Shock, horror: German government caught funding dead pants

Shock, horror: German government caught funding dead pants


norman lebrecht

November 13, 2011

A parliamentary question to the culture minister in Berlin has revealed, in a 58-page bury-it-deep reply, that the federal government is not just subsidising high culture for the betterment of the nation.

It is also pouring tens of thousands of euros into elderly rock bands that perform a dubious diplomatic service with hissing, spitting,Die Toten Hosen

borderline-fascist acts in emergent nations in the former Soviet Bloc.

Die Toten Hosen – the dead pants in any other tongue – pocketed 68,000 Euros of taxpayers money for five gigs in Kazakhstan, Uzbekistan and Tajikistan. Read more here.

It’s not so much the money they took as the nature of the regimes they entertained. All three are hard-line authoritarian police states that jail people en masse for a mere hint of dissent. What appeals to them about dead pants? Maybe this.


  • Rosana Martins says:

    To think that such people are allowed to sing in public is horrible, but to learn that they receive government funds for it is an outrage!
    Big changes are much needed!!!

  • I find almost any allusion to Nazi imagery offensive. Unfortunately, such allusions became a common part of rock culture in Germany beginning in the 80s (and in some cases earlier.) On the other hand, I can appreciate some of the irony in Tote Hosen’s allusion in their band logo – the skeleton of an eagle circumscribed with the words “to the bitter end.”

    The image of an eagle holding a Swastika in its talons was one of the Reich’s main logos. In the Gotterdammerung of the Third Reich, Hitler refused to surrender even though the situation was hopeless. Of the 5.5 million WWII Wehrmacht casualties, almost half took place during the last months of the war. The soldiers had few weapons or supplies left, but they were not allowed to surrender and about 2.7 million were simply slaughtered. The same thing happened at Stalingrad where the 6th Army was not allowed to surrender and was entirely destroyed. Toward the end of Stalingrad over 180,000 German soldiers died in a single month. Over 458,000 Germans died in the battle of Berlin, even though there was never any chance of victory.

    I think this is the main comment in Toten Hosen’s symbol, though many outside of Germany and not familiar with the history might not understand. All the same, I find these Nazi allusions still in poor taste, if not plainly stupid.

    As for all the naked ladies, I sure wish I’d been a famous rock musician… 🙂

  • Lucy says:

    Mr. Lebrecht: While the use of government funds to fund punk rock tours in these economically distressed times may certainly be of dubious wisdom, I believe there has been a serious misinterpretation of the social orientation of “Die Toten Hosen.” Much of the band’s music consists of biting political satire against extremism, and they have also been openly supportive of events and movements which oppose Rechtsradikalismus. As William Osborne has said above, even the ironic reshaping of NSDAP logos tends to cause a shudder. The eagle skeleton is, for the record, an album cover and not the band’s logo.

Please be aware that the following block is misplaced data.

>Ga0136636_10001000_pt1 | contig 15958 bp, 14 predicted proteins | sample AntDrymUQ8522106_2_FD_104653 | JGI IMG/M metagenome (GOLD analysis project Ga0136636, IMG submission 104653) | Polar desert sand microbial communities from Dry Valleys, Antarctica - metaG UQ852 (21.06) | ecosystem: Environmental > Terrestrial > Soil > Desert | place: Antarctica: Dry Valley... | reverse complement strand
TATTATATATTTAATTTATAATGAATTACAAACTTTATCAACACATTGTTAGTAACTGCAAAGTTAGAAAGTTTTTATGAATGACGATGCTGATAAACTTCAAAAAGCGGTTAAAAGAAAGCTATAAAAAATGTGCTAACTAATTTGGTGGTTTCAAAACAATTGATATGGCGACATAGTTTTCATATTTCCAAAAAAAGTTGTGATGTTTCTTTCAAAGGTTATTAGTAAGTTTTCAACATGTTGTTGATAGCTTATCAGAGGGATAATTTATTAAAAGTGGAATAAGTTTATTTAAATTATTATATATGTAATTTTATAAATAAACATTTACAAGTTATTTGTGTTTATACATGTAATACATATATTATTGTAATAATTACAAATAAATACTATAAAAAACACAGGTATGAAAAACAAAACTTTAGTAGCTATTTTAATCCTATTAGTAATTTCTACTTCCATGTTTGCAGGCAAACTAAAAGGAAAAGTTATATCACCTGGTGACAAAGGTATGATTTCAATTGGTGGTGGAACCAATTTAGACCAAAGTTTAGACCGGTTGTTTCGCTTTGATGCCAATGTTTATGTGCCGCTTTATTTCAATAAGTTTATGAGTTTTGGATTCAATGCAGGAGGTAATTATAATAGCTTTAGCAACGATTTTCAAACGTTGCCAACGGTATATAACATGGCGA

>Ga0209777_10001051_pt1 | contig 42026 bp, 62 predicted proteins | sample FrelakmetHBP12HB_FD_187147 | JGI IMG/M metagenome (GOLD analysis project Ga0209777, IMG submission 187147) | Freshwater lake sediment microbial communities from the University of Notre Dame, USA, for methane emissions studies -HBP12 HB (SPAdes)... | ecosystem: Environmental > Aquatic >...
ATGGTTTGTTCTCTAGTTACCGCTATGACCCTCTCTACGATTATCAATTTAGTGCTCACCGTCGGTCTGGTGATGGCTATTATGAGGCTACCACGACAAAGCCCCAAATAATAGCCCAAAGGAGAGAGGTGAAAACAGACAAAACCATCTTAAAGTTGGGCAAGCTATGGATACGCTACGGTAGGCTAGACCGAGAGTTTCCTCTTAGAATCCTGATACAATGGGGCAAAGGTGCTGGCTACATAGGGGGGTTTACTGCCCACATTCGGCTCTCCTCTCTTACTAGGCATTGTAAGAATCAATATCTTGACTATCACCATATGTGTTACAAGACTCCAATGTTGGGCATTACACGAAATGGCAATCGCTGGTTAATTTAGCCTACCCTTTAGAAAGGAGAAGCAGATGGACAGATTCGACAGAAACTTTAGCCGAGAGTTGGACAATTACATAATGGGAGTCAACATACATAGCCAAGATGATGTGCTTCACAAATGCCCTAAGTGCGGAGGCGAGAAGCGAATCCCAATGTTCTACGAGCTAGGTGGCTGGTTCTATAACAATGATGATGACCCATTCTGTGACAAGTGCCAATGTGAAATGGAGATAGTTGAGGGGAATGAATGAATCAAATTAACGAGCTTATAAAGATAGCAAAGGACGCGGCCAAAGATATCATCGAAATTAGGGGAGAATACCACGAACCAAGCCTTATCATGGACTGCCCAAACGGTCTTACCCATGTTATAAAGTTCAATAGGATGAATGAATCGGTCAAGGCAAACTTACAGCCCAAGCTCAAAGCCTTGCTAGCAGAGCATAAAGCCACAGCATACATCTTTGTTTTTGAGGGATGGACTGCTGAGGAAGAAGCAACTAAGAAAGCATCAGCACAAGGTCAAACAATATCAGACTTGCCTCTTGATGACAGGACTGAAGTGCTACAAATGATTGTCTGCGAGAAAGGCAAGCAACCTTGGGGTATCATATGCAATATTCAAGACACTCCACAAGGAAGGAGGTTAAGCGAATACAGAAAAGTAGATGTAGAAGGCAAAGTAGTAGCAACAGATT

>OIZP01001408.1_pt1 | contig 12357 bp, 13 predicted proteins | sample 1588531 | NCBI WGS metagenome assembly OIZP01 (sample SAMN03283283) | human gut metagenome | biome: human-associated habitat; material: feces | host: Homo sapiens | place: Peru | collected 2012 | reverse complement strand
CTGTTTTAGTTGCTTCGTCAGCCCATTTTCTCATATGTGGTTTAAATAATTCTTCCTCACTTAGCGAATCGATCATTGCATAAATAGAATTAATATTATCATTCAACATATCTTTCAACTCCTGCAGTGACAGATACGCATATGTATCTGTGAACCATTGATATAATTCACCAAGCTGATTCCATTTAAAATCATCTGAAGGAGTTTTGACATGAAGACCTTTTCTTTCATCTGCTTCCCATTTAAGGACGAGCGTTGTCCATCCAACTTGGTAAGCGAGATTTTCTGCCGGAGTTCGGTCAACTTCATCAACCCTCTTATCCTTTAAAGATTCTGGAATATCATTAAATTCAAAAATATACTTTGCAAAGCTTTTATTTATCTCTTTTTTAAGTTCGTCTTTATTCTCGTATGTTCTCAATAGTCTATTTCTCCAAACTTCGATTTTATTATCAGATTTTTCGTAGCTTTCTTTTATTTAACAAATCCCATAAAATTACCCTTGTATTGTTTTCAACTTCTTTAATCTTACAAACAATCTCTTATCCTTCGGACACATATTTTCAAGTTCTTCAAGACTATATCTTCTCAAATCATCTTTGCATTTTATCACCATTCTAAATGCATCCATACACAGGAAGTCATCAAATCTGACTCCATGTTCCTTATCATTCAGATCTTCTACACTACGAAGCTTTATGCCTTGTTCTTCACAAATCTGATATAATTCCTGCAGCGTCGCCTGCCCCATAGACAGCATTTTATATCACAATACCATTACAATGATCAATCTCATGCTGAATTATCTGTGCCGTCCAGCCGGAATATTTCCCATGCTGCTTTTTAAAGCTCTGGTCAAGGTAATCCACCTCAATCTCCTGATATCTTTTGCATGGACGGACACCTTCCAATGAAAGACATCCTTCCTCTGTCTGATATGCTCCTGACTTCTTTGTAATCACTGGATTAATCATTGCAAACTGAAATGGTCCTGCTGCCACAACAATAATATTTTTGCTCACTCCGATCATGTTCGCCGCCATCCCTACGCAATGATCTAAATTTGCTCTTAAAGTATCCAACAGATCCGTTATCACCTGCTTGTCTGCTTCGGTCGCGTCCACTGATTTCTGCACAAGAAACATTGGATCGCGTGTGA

• michael says:

    First, there is a *lot* of culture sponsoring via tax money in Germany. I have no problems if part of it goes to otherwise economically not viable pop music from Germany being sent abroad. One might argue with the wisdom of sending bands to these countries, but so be it.

    Second, it is ludicrous to say that Die Toten Hosen is a right wing band. They are not, and that is all there is to it. Absolutely, definitely not. In fact, they have supported plenty of anti-Neonazi activities in the past. And the eagle someone spotted? The eagle has been the German coat of arms bird since around 800 AD. The form of this particular eagle shows to anyone with an ounce of historical knowledge that they mean the current Federal Republic, since it is the form of our current eagle. The Nazi eagle looked *quite* different, and there is no way to confuse these two.

    • Actually, what you say about the eagle image isn’t true. The images used by the Bundesrepublik and the Dritte Reich have a lot of similarities, and its easy to create vague allusions to both in a single image. What makes the image above especially evocative of the Reich are the words circumscribing the eagle, which was a very common practice in the Reich. Readers can see a collection of Nazi eagle images at the URL below. Note the similarities to the above image, and that Nazi eagles took various forms, not just one:

      In fact, my wife played in the Munich Philharmonic for 13 years — from 1980 to 1993. A lot of their old music still had the old Nazi insignias stamped on them – a Reichs eagle holding a swastika in its talons, and circumscribed with the words “Orchester der Hauptstapdt der Bewegung” (“Orchestra of the Capital City of the Movement.”) No one could oversee the similarities to the image above.

      Munich was the birth place and spiritual home of the Third Reich, and the Munich Phil was considered THE Nazi orchestra, hence the use of that particular stamp. After the war, the orchestra blotted out the words, but left the swastikas untouched. In 1991, I had to write *two* letters to the cultural ministry to get the orchestra to remove the swastikas from its old music.